The Way I See It

Posted on Mar 3, 2012 in Blog | No Comments
Photo credit marfis75 on flickr

Photo credit marfis75 on flickr

“I’ll have a triple venti nonfat upside-down Caramel Macchiato with sugar-free vanilla, at 180.  Within these words of a typical order at any Starbucks coffee shop you can learn a great deal about the world in which we live. There is perhaps no more relevant or revealing symbol of today’s culture than Starbucks.  It is not the incredible popularity of Starbucks that makes it relevant; it is the fact that Starbucks offers exactly what the postmodern culture of the Western world is seeking. In other words, if you want to see the face of our culture, or to know its passions and pursuits, you need not look much further than your local Starbucks. The very symbol of Starbucks is the Siren, that mythical beauty of Homer’s Odyssey who lured sailors to their death with her song of enchantment. So too, does Starbucks entice us with promises of more than just a $4.00 cup of coffee.

One of the clever marketing tools of Starbucks is their “The Way I See It” campaign. These are the sayings or philosophies of various contributors that are found on each cup of coffee they sell. Postmodern philosophy and the most current politically correct crusade pervade these little “nuggets” of humanistic thought. But as a pastor, and all who desire to share Jesus with others, this is the culture we must learn to engage. We are expected to communicate Christ in a relevant and effective fashion. Paul introduced the God of Creation to the Greek philosophers in Athens by talking philosophy with them (Acts 17); in the same way, you and I can use the lonely, empty path of humanism to share the hope we have in Christ Jesus to those we encounter. We can contrast the incomplete and insufficient call for human charity with the full and perfect agapè love of God.

The philosophies of man and the pursuit of gods of our own making have been with mankind since Adam and Eve; but God has been about the business of redeeming a people of His choosing from among the all the world’s amateur philosophers and idol-makers. He has redeemed you and me, and now He calls us to love others, proclaim the gospel, and live out our faith in this world. Paul wrote in 2 Cor. 6:2Behold, now is the accepted time; behold, now is the day of salvation. The gospel message is urgent; and it is relevant. Let’s be anxious, loving, and always ready to give a reason for the hope that is in you. Just read the message of a Starbucks cup and compare it to the hope of the gospel. Then share the good news with others— maybe over a cup of coffee.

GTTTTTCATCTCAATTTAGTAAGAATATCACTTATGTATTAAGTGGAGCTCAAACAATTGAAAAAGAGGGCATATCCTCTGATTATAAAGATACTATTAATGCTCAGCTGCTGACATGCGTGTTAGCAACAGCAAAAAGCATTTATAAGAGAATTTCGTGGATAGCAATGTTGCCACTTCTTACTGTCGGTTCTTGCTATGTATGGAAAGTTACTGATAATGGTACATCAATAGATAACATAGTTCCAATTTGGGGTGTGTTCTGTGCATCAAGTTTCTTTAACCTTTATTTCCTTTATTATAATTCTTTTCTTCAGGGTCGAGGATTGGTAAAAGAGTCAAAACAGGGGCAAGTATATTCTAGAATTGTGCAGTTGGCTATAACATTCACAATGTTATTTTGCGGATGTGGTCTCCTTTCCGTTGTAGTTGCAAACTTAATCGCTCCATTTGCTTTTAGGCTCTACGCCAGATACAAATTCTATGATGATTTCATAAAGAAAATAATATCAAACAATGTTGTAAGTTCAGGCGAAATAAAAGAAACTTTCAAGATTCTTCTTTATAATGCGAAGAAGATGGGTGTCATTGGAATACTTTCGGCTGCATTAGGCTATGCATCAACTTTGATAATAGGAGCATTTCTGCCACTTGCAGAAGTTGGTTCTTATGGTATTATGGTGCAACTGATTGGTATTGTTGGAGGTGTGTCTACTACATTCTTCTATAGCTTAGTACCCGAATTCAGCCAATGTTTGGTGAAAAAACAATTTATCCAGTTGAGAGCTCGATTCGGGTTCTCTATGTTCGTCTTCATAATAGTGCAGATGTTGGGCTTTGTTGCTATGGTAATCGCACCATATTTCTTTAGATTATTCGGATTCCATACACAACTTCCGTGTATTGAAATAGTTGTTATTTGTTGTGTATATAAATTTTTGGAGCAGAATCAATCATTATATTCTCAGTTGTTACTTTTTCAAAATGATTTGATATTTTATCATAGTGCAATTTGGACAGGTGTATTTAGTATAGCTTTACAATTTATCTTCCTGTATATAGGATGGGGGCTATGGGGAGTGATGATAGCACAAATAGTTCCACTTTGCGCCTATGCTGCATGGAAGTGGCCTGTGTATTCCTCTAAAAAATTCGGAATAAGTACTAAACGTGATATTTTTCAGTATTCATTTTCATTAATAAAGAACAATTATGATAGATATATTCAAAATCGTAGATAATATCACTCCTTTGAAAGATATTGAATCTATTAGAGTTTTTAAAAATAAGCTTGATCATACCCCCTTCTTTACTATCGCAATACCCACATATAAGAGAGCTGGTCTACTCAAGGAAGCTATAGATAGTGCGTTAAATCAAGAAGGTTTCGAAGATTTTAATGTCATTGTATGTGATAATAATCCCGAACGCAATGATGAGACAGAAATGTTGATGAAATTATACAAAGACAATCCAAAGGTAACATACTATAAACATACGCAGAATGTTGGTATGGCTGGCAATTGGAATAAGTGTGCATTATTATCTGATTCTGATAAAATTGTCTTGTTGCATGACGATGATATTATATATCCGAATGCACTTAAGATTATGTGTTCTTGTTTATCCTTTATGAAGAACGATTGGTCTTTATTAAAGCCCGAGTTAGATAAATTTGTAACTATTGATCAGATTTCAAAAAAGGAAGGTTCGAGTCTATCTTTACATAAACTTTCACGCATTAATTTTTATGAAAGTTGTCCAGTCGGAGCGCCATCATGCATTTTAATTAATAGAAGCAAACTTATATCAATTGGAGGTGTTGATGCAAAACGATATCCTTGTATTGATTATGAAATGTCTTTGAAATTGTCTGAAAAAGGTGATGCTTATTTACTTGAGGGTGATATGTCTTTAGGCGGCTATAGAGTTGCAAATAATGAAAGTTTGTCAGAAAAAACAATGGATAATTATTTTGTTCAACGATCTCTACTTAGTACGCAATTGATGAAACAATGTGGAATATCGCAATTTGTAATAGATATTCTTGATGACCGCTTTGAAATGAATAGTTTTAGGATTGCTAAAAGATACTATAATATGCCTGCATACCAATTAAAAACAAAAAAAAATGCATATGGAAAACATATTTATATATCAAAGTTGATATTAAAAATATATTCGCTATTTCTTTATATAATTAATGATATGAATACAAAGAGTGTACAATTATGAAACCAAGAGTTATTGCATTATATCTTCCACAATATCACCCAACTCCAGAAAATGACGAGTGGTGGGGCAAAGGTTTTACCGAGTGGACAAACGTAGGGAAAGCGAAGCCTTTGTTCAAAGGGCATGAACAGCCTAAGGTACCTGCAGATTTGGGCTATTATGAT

The Prodigal’s Lament

Posted on Feb 29, 2012 in Blog | No Comments
The Prodigal Son ~FallingSpirit on DeviantART

The Prodigal Son ~FallingSpirit on DeviantART

One of my favorite passages in Scripture is the familiar story of the prodigal son. This parable from Luke 15 captures not only the wayward heart of all of us, but more importantly illustrates the patience and love of God for His children.

All of us are “prodigals” to some degree. We spend our lives on selfish pursuits, seeking gratification in temporal pleasures like a 21st Century Esau. And though I do not wear the name as a form of identity, “prodigal” is still an apt description of who I am the moment I waiver in my affection for Christ, my Savior. The term serves to remind me of who I was, and who I would be still, were it not for a merciful heavenly Father who saved me and His Son who bore my sin and shame.

“Saints and Sinners” — that’s what we are. It’s an oxymoronic term that aptly describes the state of the yet to be glorified Christian; but I fear we sometimes bear it too proudly. While there is comfort found in the forgiveness that is mine in Christ, dare I be comfortable in my sin? I think it is possible to be too quick to claim Christ’s pardoning blood when it precedes confession and repentance. Not that pardon is contingent on these things, but absent a repentant heart can we really be confident in our calling and election? After all, Scripture says that the true Christian has been born again, is a new creation, and will be transformed more and more into the image of Christ. The unrepentant can find little comfort in the biblical description of God’s grace.

That is where the story of the prodigal becomes convicting, encouraging, and comforting. It is convicting because, to paraphrase Paul, “I am the chief of prodigals”. I let my eyes (and ultimately my heart) feast on the wares of the merchants of Vanity Fair. I am also guilty of finding pleasure in the gifts of God that does not flow out of my love for Him. To enjoy the gift without first enjoying, loving, and adoring the Giver is a prodigal act. But, like the prodigal son, I find the treasures of this world to be counterfeit, and my joy in them fleeting.  However, out of the destruction of our prodigal ways comes hope, as we come to our senses and repent of our sin. Luke tells us that the prodigal “came to his senses” (NASB vv. 17-19) and determined to return home; and he knew that even if his father took him in as a servant, it would be much better than what he had found in the world. When we see our sin, we must confess it and return to our Father with a repentant heart, knowing that He will run to us with outstretched arms, and mercy beyond measure. And we will discover that it is only in His presence that we find true satisfaction and lasting joy.